Benzema latched onto a long ball by Yohan Cabaye and his shot hit the post and came back across goal before Valladares fumbled it over his own line. With the new technology system confirming the ball crossed the line, referee Sandro Ricci gave the own goal despite Honduran protests.
Benzema scored his second in the 72nd, firing in powerfully from inside the area after a long range shot by right back Mathieu Debuchy was blocked.
"It’s my first World Cup and I think we’re all satisfied with the result," Benzema said. "It was important to win this match."
French keeper Hugo Lloris didn’t have to touch the ball until the 31 minute and didn’t have to make a save all night.
France looked dangerous from the start, with Blaise Matuidi and Antoine Griezmann both hitting the crossbar before the half-hour mark.
The only downside for the French fans was that the teams’ national anthems weren’t played before the game because of an apparent malfunction -- meaning they didn’t get a chance to sing "La Marseillaise." FIFA did not immediately give an explanation to why the anthems weren’t played.
Switzerland 2, Ecuador
BRASILIA, Brazil -- Switzerland grabbed a winner with virtually the final kick to earn a 2-1 victory over Ecuador in the World Cup on Sunday, extending a run of come-from-behind wins that are becoming a theme of the tournament.
With just seconds left in the third and final minute of stoppage time, substitute Haris Seferovic finished off a length-of-the-field move by slamming home a close-range shot. After wild Swiss celebrations, Ecuador’s shell-shocked players barely had time to restart before the final whistle was blown.
It was the fifth time in the first nine matches in Brazil that a team had come from a goal down to win -- but this was the most dramatic of all the comebacks.
"It was a dream to be able to win this match in the very last minute like this," Switzerland coach Ottmar Hitzfeld said through a translator. "It was emotional -- it will be important for the morale of the team."
Sluggish in the first half-hour, Switzerland -- highly fancied after rising to No. 6 in the FIFA rankings -- conceded a sloppy goal to go behind when Enner Valencia rose unmarked in the 22nd minute and headed in a free kick from six yards (meters).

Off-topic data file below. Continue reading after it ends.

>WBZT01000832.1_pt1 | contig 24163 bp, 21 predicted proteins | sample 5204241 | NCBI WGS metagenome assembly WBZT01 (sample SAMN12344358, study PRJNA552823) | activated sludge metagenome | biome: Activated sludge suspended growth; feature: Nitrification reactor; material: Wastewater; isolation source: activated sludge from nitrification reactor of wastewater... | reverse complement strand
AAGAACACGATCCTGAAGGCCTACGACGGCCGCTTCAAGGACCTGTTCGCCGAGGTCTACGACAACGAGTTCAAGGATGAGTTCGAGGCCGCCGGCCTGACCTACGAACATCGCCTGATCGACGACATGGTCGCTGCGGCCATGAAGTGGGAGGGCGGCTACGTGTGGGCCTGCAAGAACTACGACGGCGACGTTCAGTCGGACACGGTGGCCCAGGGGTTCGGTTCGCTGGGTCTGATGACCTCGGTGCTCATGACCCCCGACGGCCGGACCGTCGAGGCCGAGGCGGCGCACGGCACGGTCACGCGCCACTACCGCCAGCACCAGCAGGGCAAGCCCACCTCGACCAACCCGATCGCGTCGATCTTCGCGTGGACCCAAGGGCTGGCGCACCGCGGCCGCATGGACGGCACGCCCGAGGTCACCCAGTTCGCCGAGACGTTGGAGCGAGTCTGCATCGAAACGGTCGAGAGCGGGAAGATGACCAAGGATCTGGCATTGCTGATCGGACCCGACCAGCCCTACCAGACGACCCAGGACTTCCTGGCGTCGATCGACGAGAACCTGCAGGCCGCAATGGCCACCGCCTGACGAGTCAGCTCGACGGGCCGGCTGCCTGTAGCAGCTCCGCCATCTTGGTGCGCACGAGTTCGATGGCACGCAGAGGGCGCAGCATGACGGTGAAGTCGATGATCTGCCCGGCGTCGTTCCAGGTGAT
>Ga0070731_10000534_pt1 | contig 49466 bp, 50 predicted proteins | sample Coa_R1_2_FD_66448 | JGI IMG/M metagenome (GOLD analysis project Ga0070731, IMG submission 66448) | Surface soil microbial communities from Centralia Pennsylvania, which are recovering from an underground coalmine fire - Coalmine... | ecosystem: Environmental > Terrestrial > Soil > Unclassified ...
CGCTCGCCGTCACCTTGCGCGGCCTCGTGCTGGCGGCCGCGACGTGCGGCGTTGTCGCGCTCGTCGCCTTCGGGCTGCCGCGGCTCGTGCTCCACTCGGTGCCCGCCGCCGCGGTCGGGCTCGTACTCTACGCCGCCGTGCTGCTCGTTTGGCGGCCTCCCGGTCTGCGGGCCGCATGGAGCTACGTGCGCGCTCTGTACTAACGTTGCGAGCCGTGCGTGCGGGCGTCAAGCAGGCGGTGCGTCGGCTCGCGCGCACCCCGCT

Ecuador’s defending for the 48th-minute equalizer was just as abject, however, with Admir Mehmedi finding space from even closer in to nod in a corner.
With Mehmedi and Seferovic both second-half substitutes, it was no wonder that the wily Hitzfeld -- a veteran coach with two Champions League titles on his resume -- had a huge grin on his face at the final whistle.
Not so his counterpart.
"We were naive and that cost us the game," Ecuador coach Reinaldo Rieda said. "(The loss) is more our fault. We were not beaten by our opponent."
After being among the bores of the last two World Cups, it was expected to be all change for Switzerland with Hitzfeld putting his faith in a young, dynamic class of 2014 that had come up together through the national youth ranks.
But nerves ensured they started the World Cup poorly, misplacing simple passes and overhitting crosses in a drab first half. The second half wasn’t much better either -- but Seferovic rescued them, having only come on in the 75th minute for the ineffective Josip Drmic.
The Real Sociedad forward scored a 90th-minute winner against Cyprus in June in Switzerland’s unbeaten run through qualifying but he has lost his place to the emerging Drmic.
"Haris is a striker through and through," Hitzfeld said. "What he lacked was practice in terms of playing time at Real Sociedad. In the tournament build-up, he performed excellently but he still needs time to develop."
Seferovic scored the crucial goal, but teammate Valon Behrami deserves just as much credit.
It was the central midfielder who produced a perfectly timed tackle in his own box and then embarked on a lung-bursting run up the field in the lead-up to the winning goal. At one stage, he was hacked down near the center circle but he got up and carried on his run, with the referee playing an excellent advantage.
The ball was fed to the left, where left back Ricardo Rodriguez -- who set up Mehmedi for the equalizer -- slid a low cross for Seferovic to crash a finish high in to the net.
Cue Switzerland’s entire bench spilling into the pitch to celebrate with Seferovic, with some players choosing to mob Behrami.
"It was a great feeling," Behrami said. "Those 30 seconds were amazing for us."
FIFA President Sepp Blatter was present -- and was booed by sections of the crowd -- for what was probably the poorest game at this World Cup in terms of quality. Thousands of fans missed the first part of the match because of long queues to pass through security.
It meant there were still plenty of empty seats when Valencia stole a yard on Johan Djourou and guided a simple header into the net from Walter Ayovi’s free kick, with Switzerland goalkeeper Diego Benaglio left completely stranded.
It was one of the few clear-cut chances created by Ecuador, which is now on the back foot in a Group E also containing France and Honduras.